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  • March 30, 2011
  • 11:09 AM

Watch Out For That Thagomizer!

by Brian Switek in Dinosaur Tracking

Stegosaurus had a formidable tail. Studded with four long spikes, this dinosaur’s business end would have given Allosaurus and other Jurassic predators plenty of incentive to keep moving. But do we have any evidence that Stegosaurus really used its tail this way? Among paleontologists, the four-spiked tail of Stegosaurus is called a “thagomizer.” It is [...]... Read more »

Carpenter, Kenneth; Sanders, Frank; McWhinney, Lorrie A.; and Wood, Lowell. (2005) Evidence for predator-prey relationships: Examples for Allosaurus and Stegosaurus. The Carnivorous Dinosaurs, 325-350. info:/

  • March 30, 2011
  • 09:00 AM

Why we live in dangerous places

by Tim De Chant in Per Square Mile

Natural disasters always seem to strike in the worst places. The Sendai earthquake has caused over 8,000 deaths, destroyed 450,000 people’s homes, crippled four nuclear reactors, and wreaked over $300 billion in damage. And it’s only the latest disaster. Haiti will need decades to rebuild after its earthquake. New Orleans still hasn’t repopulated following Hurricane Katrina. Indonesia still feels the effect of the 2004 tsunami. The list could go on and on. The unfortunate lesso........ Read more »

Connell JH. (1978) Diversity in tropical rain forests and coral reefs. Science (New York, N.Y.), 199(4335), 1302-10. PMID: 17840770  

  • March 30, 2011
  • 08:57 AM

Wednesday Weird Science: SNAILS IN...SPAAAAAAACE

by Scicurious in Neurotic Physiology

There will be no NORMAL Friday Weird Science this week.  Sci's got something special coming at ya!  Keep your eyes peeled.   But of course, I couldn't just do a week without doing my NORMAL weird science, right??  Ok, I'll be honest, nothing else really appealed to me's SNAILS IN SPACE.  You know what?  [...]... Read more »

Balaban, P., Malyshev, A., Ierusalimsky, V., Aseyev, N., Korshunova, T., Bravarenko, N., Lemak, M., Roshchin, M., Zakharov, I., Popova, Y.... (2011) Functional Changes in the Snail Statocyst System Elicited by Microgravity. PLoS ONE, 6(3). DOI: 10.1371/journal.pone.0017710  

  • March 30, 2011
  • 08:51 AM

Cell[phone] Cancer?

by A. Goldstein in WiSci

No longer are households filled with cries of, “Stop tying up the phone line! I need to make a call!” The advent of cell phones has enabled anyone to talk anywhere, anytime, for any amount of time. As convenient as these devices may be for our schedules, they might not be so good for our [...]... Read more »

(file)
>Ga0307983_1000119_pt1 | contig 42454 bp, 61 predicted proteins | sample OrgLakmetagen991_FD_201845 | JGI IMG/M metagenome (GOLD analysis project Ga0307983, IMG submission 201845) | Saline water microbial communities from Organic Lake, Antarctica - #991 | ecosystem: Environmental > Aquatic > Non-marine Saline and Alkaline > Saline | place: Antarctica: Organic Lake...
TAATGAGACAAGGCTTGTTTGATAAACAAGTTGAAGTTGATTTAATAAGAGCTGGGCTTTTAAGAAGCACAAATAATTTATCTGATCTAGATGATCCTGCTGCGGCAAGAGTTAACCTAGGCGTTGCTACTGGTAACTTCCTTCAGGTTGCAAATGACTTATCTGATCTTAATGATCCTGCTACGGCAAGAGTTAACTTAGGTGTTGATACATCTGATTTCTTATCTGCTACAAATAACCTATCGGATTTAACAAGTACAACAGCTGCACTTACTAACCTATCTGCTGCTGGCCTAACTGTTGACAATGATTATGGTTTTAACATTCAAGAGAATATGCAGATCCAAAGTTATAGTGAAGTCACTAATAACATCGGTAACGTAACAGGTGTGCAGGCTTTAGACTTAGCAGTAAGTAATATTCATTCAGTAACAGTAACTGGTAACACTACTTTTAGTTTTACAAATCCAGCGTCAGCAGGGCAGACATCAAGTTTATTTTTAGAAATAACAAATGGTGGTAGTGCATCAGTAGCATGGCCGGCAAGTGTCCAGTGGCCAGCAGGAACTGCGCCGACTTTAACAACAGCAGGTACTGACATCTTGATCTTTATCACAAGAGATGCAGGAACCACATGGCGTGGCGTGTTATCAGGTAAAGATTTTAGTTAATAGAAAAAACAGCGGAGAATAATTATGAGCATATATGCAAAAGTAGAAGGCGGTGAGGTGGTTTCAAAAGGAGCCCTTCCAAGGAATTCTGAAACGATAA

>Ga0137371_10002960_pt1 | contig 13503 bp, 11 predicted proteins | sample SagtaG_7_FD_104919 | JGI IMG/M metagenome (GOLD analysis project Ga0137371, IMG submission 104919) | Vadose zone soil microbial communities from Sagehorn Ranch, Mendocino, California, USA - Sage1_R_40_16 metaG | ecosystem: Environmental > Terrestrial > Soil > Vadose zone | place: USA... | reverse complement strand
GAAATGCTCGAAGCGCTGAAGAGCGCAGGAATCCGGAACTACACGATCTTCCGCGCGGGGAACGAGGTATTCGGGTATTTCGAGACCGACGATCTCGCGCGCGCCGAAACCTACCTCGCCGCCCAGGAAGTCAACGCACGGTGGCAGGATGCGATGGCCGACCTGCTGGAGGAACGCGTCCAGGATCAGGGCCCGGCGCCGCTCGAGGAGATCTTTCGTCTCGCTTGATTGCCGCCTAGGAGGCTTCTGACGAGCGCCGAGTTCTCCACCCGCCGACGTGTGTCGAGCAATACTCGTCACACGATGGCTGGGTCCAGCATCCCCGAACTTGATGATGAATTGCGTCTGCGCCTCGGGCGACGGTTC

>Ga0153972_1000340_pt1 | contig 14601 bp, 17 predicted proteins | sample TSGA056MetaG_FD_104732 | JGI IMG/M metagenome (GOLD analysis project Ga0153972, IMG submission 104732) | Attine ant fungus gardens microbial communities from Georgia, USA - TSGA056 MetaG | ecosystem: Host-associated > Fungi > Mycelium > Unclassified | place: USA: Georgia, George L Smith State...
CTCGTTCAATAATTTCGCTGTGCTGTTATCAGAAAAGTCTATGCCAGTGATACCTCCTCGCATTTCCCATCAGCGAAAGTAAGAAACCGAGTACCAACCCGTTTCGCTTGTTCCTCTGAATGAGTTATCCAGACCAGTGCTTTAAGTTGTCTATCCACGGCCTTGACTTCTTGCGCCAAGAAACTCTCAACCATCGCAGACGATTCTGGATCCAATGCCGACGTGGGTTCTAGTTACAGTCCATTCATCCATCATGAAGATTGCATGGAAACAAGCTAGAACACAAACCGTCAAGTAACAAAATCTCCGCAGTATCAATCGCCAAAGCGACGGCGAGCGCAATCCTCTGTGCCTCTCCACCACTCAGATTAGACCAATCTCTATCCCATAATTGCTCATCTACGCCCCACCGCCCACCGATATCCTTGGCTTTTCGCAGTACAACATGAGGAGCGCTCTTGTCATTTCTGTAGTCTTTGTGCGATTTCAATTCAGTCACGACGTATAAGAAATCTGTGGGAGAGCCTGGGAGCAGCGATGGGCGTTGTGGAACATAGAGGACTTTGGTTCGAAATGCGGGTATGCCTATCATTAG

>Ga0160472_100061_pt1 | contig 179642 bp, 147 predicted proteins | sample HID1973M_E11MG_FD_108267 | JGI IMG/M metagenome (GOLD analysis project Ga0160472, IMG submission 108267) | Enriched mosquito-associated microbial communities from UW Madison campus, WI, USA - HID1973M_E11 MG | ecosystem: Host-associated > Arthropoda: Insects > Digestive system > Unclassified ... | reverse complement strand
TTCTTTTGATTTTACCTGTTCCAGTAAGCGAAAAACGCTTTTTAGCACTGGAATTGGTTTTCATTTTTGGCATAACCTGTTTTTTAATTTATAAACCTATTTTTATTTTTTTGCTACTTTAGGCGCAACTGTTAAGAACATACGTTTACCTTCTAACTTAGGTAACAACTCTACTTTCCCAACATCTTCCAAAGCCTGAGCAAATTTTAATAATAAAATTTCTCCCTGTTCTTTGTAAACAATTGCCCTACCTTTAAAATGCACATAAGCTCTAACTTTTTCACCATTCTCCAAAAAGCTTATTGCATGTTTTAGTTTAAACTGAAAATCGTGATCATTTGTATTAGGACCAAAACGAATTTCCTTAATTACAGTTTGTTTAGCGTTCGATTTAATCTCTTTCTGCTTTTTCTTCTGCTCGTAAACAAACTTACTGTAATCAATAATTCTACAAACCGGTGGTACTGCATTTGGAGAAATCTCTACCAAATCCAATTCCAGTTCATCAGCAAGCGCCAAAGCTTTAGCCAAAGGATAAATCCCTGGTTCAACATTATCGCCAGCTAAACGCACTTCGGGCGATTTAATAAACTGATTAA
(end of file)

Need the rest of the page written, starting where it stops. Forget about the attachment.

Volkow, N., Tomasi, D., Wang, G., Vaska, P., Fowler, J., Telang, F., Alexoff, D., Logan, J., & Wong, C. (2011) Effects of Cell Phone Radiofrequency Signal Exposure on Brain Glucose Metabolism. JAMA: The Journal of the American Medical Association, 305(8), 808-813. DOI: 10.1001/jama.2011.186  

Cardis, E., Richardson, L., Deltour, I., Armstrong, B., Feychting, M., Johansen, C., Kilkenny, M., McKinney, P., Modan, B., Sadetzki, S.... (2007) The INTERPHONE study: design, epidemiological methods, and description of the study population. European Journal of Epidemiology, 22(9), 647-664. DOI: 10.1007/s10654-007-9152-z  

  • March 30, 2011
  • 08:35 AM

Don’t Judge a Cheetah by Its Spots: New Insights into the Genetics and Evolutionary History of African and Asiatic Cheetahs

by Kelly Grooms in Promega Connections

The genetics of wild cheetah (Acinonyx jubatus) populations has a special significance for me. In fact, it could be said that the population genetics of cheetahs changed my life.  I first learned about the low genetic variability in cheetahs in a darkened lecture hall at Iowa State University in 1988. I was so fascinated by [...]... Read more »

  • March 30, 2011
  • 08:32 AM

What can Zebrafish tell us about metastatic melanoma?

by Sally Church in Pharma Strategy Blog

This week’s Nature is chock full of interesting articles on various cancer related topics so it was quite hard to pick just one to discuss in a blog post.   Nevertheless, two on Zebrafish was very striking, since the Letters … Continue reading →
... Read more »

Ceol, C., Houvras, Y., Jane-Valbuena, J., Bilodeau, S., Orlando, D., Battisti, V., Fritsch, L., Lin, W., Hollmann, T., Ferré, F.... (2011) The histone methyltransferase SETDB1 is recurrently amplified in melanoma and accelerates its onset. Nature, 471(7339), 513-517. DOI: 10.1038/nature09806  

White, R., Cech, J., Ratanasirintrawoot, S., Lin, C., Rahl, P., Burke, C., Langdon, E., Tomlinson, M., Mosher, J., Kaufman, C.... (2011) DHODH modulates transcriptional elongation in the neural crest and melanoma. Nature, 471(7339), 518-522. DOI: 10.1038/nature09882  

  • March 30, 2011
  • 08:26 AM

Doing kinetics in vivo and in vitro - what can go wrong?

by Vasili Hauryliuk in stringent response